The December 2016 Real Estate News Roundup

Say what you will about 2016, but it has been a great year for residential real estate — especially in hot spots like Austin.

Fueled by a growing economy, the pace of existing home sales in the U.S. hit its highest point since February 2007. Meanwhile, home values continue to rise in most areas. Austin, for example, has a median home sale price of $342,000. But it has seen two consecutive months of increasing sales and continues be in high demand as the local economy continues adding high-paying tech jobs.

Meanwhile, the strengthening economy has made it easier for investors to flip homes. And they’re doing it at rates not seen since 2007. You’ll learn about that and much more — including a few celebrity home sales in Austin — in our monthly news roundup.

Let’s dive in.

Inside Charlie Strong’s Austin Mansion

Charlie Strong may have had a rough few years on the gridiron as coach of the University of Texas Longhorns football team. But he was living in style. Now, as he heads to his next job at the University of South Florida, his Austin estate is being sold. The five-bedroom mansion in west Austin has a Mediterranean vibe and is listed privately for just under $5 million, the Austin Business Journal reports. The article includes 25 photos of the luxurious property. But you’ll have to look hard to find any Longhorns memorabilia.

Meanwhile, one of the Austin area’s other top shelf properties is now off the market. John Paul DeJoria, the billionaire founder of Patron tequila and John Paul Mitchell Systems, sold his “Patron de Paz” ranch in Dripping Springs for $6.93 million. You can view the property here.

Surprising Growth in Austin Home Sales

For about a year now, home sales inside the city of Austin have been relatively flat, especially compared to the pace of sales in more affordable suburbs. But November saw strong growth. Single-family home sales in the metro area increased 15.8 percent compared to the same month last year. The new figures show Austin is on pace for another record-breaking year for home sales, even as values have increased rapidly as the city’s boom continues.

New Home Sales Increasing

Many are concerned that rising interest rates could slow the pace at which people in the U.S. are buying new homes. But, even as rates are set to rise, new home sales increased in November, the Wall Street Journal reports. New home purchases grew by 5.2 percent compared to October. A few other key figures: Sales for the first 11 months of 2016 are up 12.7 percent compared to last year, and the median sale price for a home was at $305,400, which is down from November 2015 when the median was $317,000. Those new home purchases, however, are only a small fraction compared to the number of previously-owned homes.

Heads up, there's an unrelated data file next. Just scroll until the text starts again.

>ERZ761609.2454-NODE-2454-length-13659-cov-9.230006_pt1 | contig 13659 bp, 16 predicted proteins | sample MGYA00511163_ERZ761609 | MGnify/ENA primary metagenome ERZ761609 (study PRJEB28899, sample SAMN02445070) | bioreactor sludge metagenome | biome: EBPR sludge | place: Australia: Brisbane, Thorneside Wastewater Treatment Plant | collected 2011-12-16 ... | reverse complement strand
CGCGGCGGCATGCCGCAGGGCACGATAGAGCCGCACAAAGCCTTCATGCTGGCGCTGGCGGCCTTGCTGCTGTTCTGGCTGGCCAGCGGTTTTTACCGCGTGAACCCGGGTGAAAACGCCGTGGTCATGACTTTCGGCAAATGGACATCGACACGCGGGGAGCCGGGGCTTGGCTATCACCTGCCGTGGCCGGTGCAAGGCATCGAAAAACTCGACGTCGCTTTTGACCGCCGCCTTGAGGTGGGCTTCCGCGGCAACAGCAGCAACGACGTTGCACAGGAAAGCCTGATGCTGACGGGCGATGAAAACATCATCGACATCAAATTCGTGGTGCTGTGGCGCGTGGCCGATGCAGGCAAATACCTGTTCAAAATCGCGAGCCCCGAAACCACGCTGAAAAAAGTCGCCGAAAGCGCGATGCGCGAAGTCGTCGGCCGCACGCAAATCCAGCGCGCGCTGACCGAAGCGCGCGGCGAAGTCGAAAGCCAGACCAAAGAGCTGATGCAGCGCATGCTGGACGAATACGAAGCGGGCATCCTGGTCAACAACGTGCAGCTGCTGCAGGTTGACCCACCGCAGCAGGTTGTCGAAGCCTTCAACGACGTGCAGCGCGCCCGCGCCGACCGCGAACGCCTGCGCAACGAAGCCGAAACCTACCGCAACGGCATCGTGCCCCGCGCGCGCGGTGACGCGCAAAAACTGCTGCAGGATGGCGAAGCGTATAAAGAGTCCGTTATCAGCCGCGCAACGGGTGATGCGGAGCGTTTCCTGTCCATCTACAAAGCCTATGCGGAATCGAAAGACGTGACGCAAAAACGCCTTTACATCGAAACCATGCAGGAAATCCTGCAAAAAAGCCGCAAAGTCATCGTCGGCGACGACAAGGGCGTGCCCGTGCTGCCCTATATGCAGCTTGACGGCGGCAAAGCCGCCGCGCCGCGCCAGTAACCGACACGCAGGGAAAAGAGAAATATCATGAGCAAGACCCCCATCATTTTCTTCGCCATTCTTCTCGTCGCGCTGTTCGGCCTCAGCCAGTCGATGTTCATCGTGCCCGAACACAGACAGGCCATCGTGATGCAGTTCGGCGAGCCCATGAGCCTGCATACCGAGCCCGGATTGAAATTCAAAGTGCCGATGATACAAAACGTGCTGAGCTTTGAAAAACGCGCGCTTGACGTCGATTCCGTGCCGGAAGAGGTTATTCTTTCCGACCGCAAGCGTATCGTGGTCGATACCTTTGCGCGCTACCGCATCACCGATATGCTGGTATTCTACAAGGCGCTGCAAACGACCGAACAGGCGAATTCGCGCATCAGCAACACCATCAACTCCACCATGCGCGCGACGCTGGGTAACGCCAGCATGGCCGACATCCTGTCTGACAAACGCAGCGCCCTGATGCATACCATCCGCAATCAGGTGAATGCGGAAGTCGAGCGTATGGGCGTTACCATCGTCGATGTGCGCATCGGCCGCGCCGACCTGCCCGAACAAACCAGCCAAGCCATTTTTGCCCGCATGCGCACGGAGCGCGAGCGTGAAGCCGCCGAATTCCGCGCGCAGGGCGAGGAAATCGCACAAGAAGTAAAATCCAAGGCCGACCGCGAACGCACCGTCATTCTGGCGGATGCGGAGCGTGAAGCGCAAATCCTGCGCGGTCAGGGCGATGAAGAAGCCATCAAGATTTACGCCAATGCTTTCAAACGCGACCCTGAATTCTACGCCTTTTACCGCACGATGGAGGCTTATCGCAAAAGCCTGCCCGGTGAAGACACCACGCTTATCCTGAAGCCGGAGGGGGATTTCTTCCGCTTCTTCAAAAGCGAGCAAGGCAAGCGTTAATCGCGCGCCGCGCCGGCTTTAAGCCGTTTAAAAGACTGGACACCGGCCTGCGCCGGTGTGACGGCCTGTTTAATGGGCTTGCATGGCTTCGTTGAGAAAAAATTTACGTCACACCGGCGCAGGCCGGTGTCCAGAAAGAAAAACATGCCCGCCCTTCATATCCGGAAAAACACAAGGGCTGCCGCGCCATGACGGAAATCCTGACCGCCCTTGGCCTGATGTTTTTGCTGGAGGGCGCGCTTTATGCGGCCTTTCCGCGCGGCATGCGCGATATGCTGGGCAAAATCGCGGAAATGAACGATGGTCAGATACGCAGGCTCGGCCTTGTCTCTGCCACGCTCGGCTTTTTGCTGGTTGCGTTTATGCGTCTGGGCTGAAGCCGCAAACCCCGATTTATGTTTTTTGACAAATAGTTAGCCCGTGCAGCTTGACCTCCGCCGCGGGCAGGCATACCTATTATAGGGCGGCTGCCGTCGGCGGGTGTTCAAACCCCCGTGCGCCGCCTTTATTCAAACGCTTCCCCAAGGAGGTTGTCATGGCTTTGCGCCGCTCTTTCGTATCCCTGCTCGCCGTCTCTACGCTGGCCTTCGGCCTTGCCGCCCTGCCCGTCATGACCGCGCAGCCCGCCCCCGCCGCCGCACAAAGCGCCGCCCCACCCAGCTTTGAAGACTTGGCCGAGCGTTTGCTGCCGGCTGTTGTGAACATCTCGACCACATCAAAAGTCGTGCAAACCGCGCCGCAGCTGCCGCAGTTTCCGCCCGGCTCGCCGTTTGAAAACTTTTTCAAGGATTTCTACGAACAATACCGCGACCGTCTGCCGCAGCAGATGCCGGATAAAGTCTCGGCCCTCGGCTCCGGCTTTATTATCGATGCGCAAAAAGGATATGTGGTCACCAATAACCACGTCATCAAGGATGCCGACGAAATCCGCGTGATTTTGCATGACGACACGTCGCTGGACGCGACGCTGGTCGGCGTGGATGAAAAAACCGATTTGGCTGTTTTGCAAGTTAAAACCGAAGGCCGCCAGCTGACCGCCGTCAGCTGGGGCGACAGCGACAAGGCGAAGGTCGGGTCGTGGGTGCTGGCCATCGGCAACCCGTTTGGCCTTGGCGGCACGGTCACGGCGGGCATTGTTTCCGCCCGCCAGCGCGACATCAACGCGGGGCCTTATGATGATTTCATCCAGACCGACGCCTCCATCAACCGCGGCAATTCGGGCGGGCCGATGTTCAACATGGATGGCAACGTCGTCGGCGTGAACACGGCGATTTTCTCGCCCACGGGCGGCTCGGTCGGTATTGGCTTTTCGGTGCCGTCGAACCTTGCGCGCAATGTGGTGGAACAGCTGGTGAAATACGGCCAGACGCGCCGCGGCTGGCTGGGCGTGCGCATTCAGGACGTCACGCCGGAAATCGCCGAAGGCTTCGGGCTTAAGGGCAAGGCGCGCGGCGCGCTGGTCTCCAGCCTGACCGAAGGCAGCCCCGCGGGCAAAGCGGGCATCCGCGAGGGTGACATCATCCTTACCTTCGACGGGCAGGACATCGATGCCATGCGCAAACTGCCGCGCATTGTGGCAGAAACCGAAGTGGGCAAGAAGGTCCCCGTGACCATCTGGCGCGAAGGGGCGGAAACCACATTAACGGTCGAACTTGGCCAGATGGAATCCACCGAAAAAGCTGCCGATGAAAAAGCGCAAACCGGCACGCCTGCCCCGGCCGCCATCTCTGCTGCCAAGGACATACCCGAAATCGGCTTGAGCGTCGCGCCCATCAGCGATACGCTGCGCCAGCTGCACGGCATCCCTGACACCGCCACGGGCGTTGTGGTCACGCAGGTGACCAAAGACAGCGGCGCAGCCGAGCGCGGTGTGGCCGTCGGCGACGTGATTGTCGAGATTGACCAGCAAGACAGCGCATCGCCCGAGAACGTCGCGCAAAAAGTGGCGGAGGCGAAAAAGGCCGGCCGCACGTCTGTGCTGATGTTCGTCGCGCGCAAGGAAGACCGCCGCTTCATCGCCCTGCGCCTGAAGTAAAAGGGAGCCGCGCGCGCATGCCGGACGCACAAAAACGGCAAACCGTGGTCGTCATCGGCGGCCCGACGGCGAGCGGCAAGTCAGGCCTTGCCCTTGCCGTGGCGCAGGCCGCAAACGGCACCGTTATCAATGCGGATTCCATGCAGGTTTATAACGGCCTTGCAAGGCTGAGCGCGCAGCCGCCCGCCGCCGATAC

U.S. Home Sales Continue Strong Climb

Home sellers and buyers had a big month in November. Existing home sales climbed 0.7 percent in November. While that may look small, it represents the fastest pace of home sales since February 2007. And sales are up 15 percent compared to 2015, the National Association of Realtors reported in December. CBS News talked to a few experts who said the pace of sales means there’s less inventory at a time when mortgage rates are set to increase. “Some prospective buyers are going to be straining to get to an affordable monthly payment with mortgage rates higher and may take a harder line on prices (or settle for less home) to make the numbers work,” Stephen Stanley, chief economist at Amherst Pierpont Securities, said in a research note.

The Return of House Flipping

House flipping is on the rise. The number of people buying, fixing up and reselling homes has reached its highest level since before the economic crisis of 2008. You may not have noticed a slowdown in the Austin area, where demand has kept the market strong for years. But those types of investments slowed considerably after a peak in 2007, the Wall Street Journal reports. On average, investors are making $61,000 on each flip. That’s a huge increase since 2009 when the market hit a low and folks flipping homes averaged a $19,000 return.